The year 2020 has started well for the EW Blog family. EW Blog has managed to secure a spot at YOU FM. All EW Blog contributors will have an opportunity to review the books they have read live on the radio on selected Thursdays. It is yet another achievement for this baby, which will be turning three years later this year.
It is also an honour to announce that EW Blog has 10 contributors. I am so glad and happy the team continues to grow at a very rapid pace. I owe my sincere gratitude to Haafizah Bhamjee, Thembi Mazibuko, Rego Mputle, Boitumelo Thage, Makhosizana Mavundla, Ntando Sindane, Refilwe and Lucy Sekhota. A big thank also goes to our in-house photographers, Thabang Malatji and Maria Maake.
It is my pleasure to announce our first EW Blog eBook edition of the year. The edition is dedicated to the late Elsie Kekana. This year marks exactly two years since God decided to call Elsie to heaven. It is on this edition that her friends remember her for the spiritual warrior she was. I would like to thank Thapelo Mercy, Dr Zwivhuya Tshivenga, Dr Nthabiseng Rapeta, Linda Tjale and Kutullo Mapheto for honouring their friend.
As per usual, there are exciting reviews from the latest books in the market, including Adriaan Basson’s Blessed by Bosasa, Born Freeloaders by Phumlani Pikoli and Siren by Kuli Roberts among others. The primary objective this year is to increase our readership base and also sign more writers. We would also be printing T-shirts, caps in order to grow the brand. EW Blog continues to be amongst the best book reviewing websites and it is all thanks to our loyal subscribers. I still urge each and everyone to continue subscribing to the blog, so as to not miss any latest posts. As the year is still in its infancy, I encourage everyone to keep oiling their brains by reading books, especially African literature. I special thank you to our friends at Jacana Media, Jonathan Ball Publishers, Pan MacMillian and foxwrite publicity . I hope this year will continue to be a great one for our working relationship. Enjoy our first instalment of the year and let love reign supreme this month of love.
Table of content
- Editor’s Note
- Letter to a Spiritual Warrior: Elsie Matlhako Kekana
- Boardroom Dancing: A much-needed reminder that there’s always something to stand up for
- One Day in Bethlehem will Shake You to the Core
- A House Divided reads like a carefully orchestrated assault on Patricia De Lille’s legacy
- Dr T ignites a fire to good sexual health and pleasure …
- Yusuf Daniels’ Living Coloured is a Rare Gem
- Born Freeloaders fails to live up to its title
- Sue Nyathi digs the horrific and success stories of Zim immigrants in The Gold Diggers
- Stand Against Bland is a voice for good in alleviating consciousness in Corporate SA …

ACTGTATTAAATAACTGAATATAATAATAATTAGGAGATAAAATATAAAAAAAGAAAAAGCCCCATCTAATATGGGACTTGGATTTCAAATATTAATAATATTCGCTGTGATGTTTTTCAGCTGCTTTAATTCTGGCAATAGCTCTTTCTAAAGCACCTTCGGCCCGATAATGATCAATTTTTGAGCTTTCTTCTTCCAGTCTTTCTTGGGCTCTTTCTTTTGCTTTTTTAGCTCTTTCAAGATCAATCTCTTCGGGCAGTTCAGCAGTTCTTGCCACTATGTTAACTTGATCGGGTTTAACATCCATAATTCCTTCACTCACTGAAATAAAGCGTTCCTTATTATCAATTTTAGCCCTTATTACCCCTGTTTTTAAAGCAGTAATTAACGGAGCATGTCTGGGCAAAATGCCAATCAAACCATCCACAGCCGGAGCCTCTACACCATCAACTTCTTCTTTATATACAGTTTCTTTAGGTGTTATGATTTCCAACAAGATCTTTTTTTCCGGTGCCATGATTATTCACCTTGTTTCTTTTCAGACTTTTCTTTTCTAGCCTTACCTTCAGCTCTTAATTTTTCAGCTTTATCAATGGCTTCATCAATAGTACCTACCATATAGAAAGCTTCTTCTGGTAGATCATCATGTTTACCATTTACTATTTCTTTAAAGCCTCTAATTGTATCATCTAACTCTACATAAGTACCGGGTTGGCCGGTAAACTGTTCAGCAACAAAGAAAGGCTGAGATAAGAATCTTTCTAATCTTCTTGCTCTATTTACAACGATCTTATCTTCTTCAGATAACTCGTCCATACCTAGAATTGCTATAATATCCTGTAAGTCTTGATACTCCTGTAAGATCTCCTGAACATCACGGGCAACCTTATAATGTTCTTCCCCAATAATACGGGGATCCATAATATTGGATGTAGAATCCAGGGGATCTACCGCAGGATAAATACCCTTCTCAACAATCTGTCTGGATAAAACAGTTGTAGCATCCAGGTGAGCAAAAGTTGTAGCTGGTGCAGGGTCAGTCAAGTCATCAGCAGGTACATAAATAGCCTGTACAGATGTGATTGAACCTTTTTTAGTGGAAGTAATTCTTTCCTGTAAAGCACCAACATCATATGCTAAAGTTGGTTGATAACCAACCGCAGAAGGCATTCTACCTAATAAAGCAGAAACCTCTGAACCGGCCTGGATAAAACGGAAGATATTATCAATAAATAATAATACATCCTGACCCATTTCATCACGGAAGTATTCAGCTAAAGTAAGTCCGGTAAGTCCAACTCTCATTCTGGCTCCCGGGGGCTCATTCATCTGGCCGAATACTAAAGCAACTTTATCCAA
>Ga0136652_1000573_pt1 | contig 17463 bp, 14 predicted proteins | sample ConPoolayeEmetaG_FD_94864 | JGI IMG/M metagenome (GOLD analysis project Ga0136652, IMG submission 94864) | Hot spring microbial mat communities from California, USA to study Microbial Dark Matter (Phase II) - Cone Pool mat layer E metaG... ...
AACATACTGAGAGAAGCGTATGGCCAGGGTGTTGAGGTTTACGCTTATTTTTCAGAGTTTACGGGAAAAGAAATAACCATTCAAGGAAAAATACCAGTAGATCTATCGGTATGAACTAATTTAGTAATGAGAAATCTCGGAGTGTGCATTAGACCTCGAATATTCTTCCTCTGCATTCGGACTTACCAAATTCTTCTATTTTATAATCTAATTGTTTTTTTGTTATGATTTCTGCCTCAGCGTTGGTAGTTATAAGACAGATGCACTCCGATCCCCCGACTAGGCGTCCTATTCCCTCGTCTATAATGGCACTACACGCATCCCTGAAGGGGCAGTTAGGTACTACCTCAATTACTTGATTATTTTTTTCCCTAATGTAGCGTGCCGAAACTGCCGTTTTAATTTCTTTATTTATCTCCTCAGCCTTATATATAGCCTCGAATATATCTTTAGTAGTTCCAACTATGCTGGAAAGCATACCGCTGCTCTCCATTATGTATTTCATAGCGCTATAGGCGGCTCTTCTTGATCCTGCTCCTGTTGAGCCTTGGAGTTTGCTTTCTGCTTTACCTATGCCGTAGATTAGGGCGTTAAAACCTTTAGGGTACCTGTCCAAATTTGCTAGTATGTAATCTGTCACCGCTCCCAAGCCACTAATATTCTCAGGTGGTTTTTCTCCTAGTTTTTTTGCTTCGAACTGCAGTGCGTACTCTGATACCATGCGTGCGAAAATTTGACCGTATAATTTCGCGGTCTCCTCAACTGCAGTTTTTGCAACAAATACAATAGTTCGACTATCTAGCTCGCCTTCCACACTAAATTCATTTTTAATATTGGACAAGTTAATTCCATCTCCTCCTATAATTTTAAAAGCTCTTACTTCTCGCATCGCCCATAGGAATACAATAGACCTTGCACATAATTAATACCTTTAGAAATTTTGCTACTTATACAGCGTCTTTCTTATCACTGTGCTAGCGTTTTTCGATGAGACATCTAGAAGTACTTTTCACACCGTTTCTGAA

- Alex Van Tonder’s ‘A walk at Midnight’ is Immersive and Captivating
- An Image in a Mirror: A literary plea for society to self-reflect
- Reclaiming The Soil demands for the searching of one’s cultural roots
- Letters Home is a bridge into a time of elegant language, forbidden love, and haunting politics.
- The Broken River Tent ignites a fire to discover African roots
- An Elephant in my Kitchen is Captivatingly Adventurous
- HomeGoing depicts the triumph of a human spirit in the face of adversities
- Siren mirrors the evil and good of South Africa’s entertainment industry
- Robert Mangaliso Sobukwe: New Reflections is a Political Firecracker
- Parcel of Death honours a man who truly died for the black cause
- Democracy Works Delivers Only Hype and No Essence
- The Stellenbosch Mafia opens up a dialogue about white privilege
- Blessed by Bosasa is brave, insightful and well-researched
- The absence of the Springboks’ success in the book makes Beast’s story incomplete
- Siya Kolisi’s story is indeed an embodiment of the nation’s potential
- The Educated Waiter narrates a familiar story but told from a different perspective
- Coconut reflects on how the dawn of democracy disrupted ‘normality’
- Khaya Dlanga reminds us that we all have our unique stories to share
- Breaking a Rainbow fiercely interrogates inequality in SA
- I Choose To Live is a motivational source to enjoying life to the fullest
- Eskom should just be Ramaphosa’s SONA address not empty job creation promises
- Ramaphosa should partially privatise Eskom and SAA to limit political interference in their operations
- Only apolitical board will save Eskom more than just firing Pravin Gordhan
- The political quagmire at Tshwane House proves to be the last straw of how coalition governments failed dismally
- We should be wary not to produce another Jacob Zuma in Zandile Gumede
- Back to School: this is the time for the government to end ‘period poverty’